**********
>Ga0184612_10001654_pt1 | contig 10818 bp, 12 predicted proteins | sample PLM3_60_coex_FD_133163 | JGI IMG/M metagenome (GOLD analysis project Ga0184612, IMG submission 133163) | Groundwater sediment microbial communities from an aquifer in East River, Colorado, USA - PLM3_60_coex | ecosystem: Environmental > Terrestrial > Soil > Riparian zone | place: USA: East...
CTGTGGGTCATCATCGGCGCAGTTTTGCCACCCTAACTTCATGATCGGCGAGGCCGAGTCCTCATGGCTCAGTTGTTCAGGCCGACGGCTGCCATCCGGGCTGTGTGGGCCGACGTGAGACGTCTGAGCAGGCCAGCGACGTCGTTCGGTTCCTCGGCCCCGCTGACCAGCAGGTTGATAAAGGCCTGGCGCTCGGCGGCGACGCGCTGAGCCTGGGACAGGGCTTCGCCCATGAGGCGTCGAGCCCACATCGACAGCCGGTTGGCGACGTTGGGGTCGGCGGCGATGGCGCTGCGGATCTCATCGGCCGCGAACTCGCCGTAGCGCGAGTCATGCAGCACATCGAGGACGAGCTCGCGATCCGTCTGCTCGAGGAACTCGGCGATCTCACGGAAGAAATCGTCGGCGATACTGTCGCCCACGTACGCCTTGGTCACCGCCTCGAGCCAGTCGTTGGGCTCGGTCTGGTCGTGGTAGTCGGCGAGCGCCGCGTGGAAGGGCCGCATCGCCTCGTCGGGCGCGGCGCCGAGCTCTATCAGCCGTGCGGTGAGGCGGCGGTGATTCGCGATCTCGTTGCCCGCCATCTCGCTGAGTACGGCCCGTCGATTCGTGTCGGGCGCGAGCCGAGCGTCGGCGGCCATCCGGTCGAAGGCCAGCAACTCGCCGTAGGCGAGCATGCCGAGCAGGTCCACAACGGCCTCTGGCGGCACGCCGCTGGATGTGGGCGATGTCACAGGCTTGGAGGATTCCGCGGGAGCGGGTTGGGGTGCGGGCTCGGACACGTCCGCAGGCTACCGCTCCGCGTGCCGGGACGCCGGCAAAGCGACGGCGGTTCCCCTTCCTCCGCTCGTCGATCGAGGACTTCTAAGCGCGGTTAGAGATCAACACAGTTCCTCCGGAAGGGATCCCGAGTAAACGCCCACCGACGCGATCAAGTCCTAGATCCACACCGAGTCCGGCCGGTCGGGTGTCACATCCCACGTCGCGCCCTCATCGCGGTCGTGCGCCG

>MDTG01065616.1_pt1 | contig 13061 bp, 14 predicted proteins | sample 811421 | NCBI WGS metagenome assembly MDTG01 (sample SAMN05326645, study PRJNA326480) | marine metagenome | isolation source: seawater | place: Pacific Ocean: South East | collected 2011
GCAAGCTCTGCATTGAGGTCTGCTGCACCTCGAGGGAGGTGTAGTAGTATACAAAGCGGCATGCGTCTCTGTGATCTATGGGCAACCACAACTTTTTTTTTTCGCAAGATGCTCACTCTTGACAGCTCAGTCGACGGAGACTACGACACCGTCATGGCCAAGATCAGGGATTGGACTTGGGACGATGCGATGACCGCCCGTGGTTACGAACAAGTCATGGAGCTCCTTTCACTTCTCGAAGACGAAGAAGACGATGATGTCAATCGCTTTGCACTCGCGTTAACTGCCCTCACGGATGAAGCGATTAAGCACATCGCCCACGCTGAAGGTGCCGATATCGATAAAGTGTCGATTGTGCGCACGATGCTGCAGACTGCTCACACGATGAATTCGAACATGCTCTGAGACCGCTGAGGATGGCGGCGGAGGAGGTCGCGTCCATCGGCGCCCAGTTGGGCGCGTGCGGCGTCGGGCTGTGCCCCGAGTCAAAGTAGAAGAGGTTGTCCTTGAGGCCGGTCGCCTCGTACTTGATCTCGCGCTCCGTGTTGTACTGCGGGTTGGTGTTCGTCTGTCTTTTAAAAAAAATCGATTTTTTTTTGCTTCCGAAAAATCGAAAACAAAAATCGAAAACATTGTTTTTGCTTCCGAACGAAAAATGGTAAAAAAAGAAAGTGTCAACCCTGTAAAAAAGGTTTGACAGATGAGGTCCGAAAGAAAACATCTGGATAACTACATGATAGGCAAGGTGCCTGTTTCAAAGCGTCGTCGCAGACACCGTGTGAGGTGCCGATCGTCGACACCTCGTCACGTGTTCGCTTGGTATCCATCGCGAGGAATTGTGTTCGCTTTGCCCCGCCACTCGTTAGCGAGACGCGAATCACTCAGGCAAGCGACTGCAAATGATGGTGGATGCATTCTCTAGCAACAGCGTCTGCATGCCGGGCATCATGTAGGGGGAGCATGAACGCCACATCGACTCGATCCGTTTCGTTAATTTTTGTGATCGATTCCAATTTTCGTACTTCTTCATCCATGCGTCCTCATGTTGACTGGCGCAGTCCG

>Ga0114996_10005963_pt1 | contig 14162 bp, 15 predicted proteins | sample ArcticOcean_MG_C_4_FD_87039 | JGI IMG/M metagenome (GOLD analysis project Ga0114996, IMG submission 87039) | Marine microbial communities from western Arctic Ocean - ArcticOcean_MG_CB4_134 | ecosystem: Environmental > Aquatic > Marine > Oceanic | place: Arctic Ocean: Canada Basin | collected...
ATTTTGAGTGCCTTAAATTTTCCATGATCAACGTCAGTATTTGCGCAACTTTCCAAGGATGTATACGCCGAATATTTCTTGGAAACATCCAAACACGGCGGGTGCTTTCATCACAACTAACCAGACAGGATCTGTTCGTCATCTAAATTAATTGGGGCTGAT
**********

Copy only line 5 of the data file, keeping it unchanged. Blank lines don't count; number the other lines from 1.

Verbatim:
>Ga0114996_10005963_pt1 | contig 14162 bp, 15 predicted proteins | sample ArcticOcean_MG_C_4_FD_87039 | JGI IMG/M metagenome (GOLD analysis project Ga0114996, IMG submission 87039) | Marine microbial communities from western Arctic Ocean - ArcticOcean_MG_CB4_134 | ecosystem: Environmental > Aquatic > Marine > Oceanic | place: Arctic Ocean: Canada Basin | collected...